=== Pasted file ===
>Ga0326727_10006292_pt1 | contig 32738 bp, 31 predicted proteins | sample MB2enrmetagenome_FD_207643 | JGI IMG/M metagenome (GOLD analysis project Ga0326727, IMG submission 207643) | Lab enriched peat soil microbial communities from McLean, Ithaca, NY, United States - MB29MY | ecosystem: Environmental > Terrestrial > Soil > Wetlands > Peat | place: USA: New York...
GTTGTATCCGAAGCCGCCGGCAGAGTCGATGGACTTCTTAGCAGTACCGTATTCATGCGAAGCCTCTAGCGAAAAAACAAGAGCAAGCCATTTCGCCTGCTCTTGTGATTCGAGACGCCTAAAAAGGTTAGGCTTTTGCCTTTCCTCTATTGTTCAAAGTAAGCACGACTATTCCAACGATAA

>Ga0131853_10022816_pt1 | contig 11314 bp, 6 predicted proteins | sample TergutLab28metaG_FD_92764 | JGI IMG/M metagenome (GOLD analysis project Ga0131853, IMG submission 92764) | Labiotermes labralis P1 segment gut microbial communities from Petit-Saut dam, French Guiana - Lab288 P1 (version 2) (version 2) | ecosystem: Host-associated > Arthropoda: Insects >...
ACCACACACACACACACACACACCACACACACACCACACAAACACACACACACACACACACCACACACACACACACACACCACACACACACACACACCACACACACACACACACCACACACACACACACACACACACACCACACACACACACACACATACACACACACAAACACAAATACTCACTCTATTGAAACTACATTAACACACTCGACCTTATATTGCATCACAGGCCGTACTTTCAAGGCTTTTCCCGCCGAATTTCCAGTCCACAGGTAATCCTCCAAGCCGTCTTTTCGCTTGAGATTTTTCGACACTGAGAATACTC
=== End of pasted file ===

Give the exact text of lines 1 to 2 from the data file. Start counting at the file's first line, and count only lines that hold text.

>Ga0326727_10006292_pt1 | contig 32738 bp, 31 predicted proteins | sample MB2enrmetagenome_FD_207643 | JGI IMG/M metagenome (GOLD analysis project Ga0326727, IMG submission 207643) | Lab enriched peat soil microbial communities from McLean, Ithaca, NY, United States - MB29MY | ecosystem: Environmental > Terrestrial > Soil > Wetlands > Peat | place: USA: New York...
GTTGTATCCGAAGCCGCCGGCAGAGTCGATGGACTTCTTAGCAGTACCGTATTCATGCGAAGCCTCTAGCGAAAAAACAAGAGCAAGCCATTTCGCCTGCTCTTGTGATTCGAGACGCCTAAAAAGGTTAGGCTTTTGCCTTTCCTCTATTGTTCAAAGTAAGCACGACTATTCCAACGATAA